Romney wows the faithful at the Tampa Convention Center.
TAMPA — It was the winner’s locker room last night. A few hundred friends of Mitt Romney were packed into one of the smaller rooms at the Tampa Convention Center for the purpose of hearing a short victory speech by the winner — by a large margin — of the Florida primary.
The room was hot, thanks to all the television lights, and the people there merely props for the TV speech. But they didn’t seem to mind. And they didn’t have to stay long. The election was called for Romney just minutes after the polls closed, by the margin the pollsters had predicted. Romney’s talk began early and was brief.
It wasn’t easy to mix and mingle in the noisy, tight quarters. But I did manage to talk to a few of the faithful before the speaking got going. As the campaign in Florida was little more than a series of personal charges and counter-charges, I wondered what these people wanted Romney to do if he’s elected president.
Tampa attorney Todd Marks said he wants Romney to “get the economy working again.” He says he believes Romney can do it because “he’s been a success at every level — in his personal life, in business, with the Olympics.”
Retired Navy lieutenant commander Ginger Price of Tampa wants “less regulation and better funding for the military.” May Swartzbaugh, visiting from Maine, is also concerned about current cuts in the military. She has a son who is an Army ranger and she’s looking for a leader, which she believes Romney is.
Chris Wilford of Tampa sees increased production and prosperity following reduced regulation, and says he believes Romney understands this. Jim Celeste of Kissimmee likes Romney’s “proven record in the private sector.” (The savvy Celeste also says he starts his day at Spectator.org).
Ward McKelvey of Tampa just wants Romney to “Stamp out Obamaism.” He said he believes “Romney is capable of this — this is why I voted for him.”
The answers went on like this, and when Romney took the stage to make his remarks, these folks and others weren’t disappointed. His remarks, unlike his TV ad in the state, were not about what a scofflaw Newt Gingrich is. In fact he never mentioned Newt beyond congratulating all of his opponents on well run and vigorous campaigns. Instead he talked about beating Barack Obama, and what he would do if he did.
Romney tried to deflect the complaint of some Republicans that the primary so far has been a circular firing squad, with Republicans candidates providing ammunition for the Democrats.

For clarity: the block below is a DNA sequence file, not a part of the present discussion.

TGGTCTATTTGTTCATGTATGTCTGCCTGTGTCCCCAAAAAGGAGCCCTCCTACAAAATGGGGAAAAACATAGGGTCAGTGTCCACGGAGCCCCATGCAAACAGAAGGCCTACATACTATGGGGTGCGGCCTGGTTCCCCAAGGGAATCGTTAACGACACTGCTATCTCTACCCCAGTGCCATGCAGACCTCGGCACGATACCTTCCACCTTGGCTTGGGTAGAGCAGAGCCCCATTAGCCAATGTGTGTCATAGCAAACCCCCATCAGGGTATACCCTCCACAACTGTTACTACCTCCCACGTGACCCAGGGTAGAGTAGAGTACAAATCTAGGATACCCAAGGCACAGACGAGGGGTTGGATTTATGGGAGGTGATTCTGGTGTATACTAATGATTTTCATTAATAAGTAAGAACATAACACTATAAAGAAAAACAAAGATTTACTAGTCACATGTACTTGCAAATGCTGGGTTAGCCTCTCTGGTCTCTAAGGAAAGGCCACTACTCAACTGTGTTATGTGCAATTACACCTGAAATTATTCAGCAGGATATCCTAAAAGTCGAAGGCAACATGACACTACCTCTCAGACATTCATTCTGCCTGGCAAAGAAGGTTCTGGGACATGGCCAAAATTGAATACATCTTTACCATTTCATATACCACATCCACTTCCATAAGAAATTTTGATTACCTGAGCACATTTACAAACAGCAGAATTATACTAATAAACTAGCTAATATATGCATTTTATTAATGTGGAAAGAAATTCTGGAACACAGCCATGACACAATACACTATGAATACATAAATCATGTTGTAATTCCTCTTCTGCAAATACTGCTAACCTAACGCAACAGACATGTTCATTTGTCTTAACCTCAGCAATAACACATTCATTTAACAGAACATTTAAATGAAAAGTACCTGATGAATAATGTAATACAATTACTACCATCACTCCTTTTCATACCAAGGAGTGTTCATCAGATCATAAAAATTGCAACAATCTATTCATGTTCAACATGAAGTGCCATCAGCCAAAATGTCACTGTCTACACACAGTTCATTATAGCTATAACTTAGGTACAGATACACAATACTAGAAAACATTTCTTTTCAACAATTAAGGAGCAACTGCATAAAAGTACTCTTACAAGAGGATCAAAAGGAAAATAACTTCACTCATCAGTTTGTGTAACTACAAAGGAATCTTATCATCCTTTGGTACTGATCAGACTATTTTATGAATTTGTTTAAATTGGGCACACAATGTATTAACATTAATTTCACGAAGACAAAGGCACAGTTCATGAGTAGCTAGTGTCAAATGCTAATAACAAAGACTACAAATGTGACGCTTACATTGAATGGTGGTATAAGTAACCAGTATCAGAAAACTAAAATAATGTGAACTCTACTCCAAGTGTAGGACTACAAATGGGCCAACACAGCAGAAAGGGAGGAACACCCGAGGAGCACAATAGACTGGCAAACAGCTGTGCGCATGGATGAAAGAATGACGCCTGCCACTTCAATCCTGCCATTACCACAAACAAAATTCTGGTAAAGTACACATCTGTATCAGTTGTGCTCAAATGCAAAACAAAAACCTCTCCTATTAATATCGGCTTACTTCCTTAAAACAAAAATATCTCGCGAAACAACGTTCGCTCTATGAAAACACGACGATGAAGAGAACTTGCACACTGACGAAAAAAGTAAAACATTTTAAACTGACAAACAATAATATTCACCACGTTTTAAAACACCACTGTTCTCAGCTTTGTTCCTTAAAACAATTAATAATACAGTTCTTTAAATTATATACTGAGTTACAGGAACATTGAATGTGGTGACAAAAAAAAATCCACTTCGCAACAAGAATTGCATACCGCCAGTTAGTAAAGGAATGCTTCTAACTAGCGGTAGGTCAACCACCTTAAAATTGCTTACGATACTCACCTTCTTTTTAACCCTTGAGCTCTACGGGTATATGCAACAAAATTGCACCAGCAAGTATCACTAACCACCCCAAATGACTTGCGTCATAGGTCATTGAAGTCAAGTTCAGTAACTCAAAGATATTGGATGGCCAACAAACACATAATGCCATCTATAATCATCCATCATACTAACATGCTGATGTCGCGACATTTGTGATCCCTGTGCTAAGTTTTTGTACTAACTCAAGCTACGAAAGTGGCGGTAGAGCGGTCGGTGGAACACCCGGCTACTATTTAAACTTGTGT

“A competitive primary does not diminish us — it prepares us — and we’re going to win,” Romney said to cheers. “We’ll be a united party in Tampa in August.”
He reminded his local friends and the TV audience about how Obama said if he couldn’t get the economy and Americans back to work in three years he would be a one-term president.
“We’re here to collect,” Romney said. Romney said he would turn the economy around by reducing the size of government, including delivering a balanced budget. “I will not just slow the growth of government, but reverse it,” he said.
He contrasted his idea of a free and market-based economy with Obama, whose “idea of a free economy is to send your money to his friends.”
Romney also got good marks for saying he would reverse the reduction of the U.S. military. He said he would build “a military so powerful no one would ever think of challenging it.”
OK, this is all very general stuff. In his remarks on the economy he didn’t go much beyond saying he would rejuvenate the economy based on conservative principles because he knows how to do it. But it was, after all, a 20-minute victory speech. And he used part of that time for some snappy red-meat one-liners for those who believe our current president has changed America in ways they do not like.
A man of faith in a godless age is hitting Americans where it hurts.
Mr. and Mrs. American Spectator Reader, let P.J. O’Rourke talk sense to your kids.
In Britain, defending your property can get you life.
The debacle of this president’s administration is both a cause and a symptom of the decline of American values. Unless Congress impeaches him, that decline will go on unchecked. An eminent jurist surveys the damage and assesses the chances for the recovery of our culture.
It won’t take long for conservatives to scratch this presidential wannabe off their 2008 scorecard.
The American Christmas, like the songs that celebrate it, makes room for everybody under the rainbow. Is that why so many people seem to be hostile to it?
Was the President done in by the economy, or by the politics of the economy?
H/T to National Review Online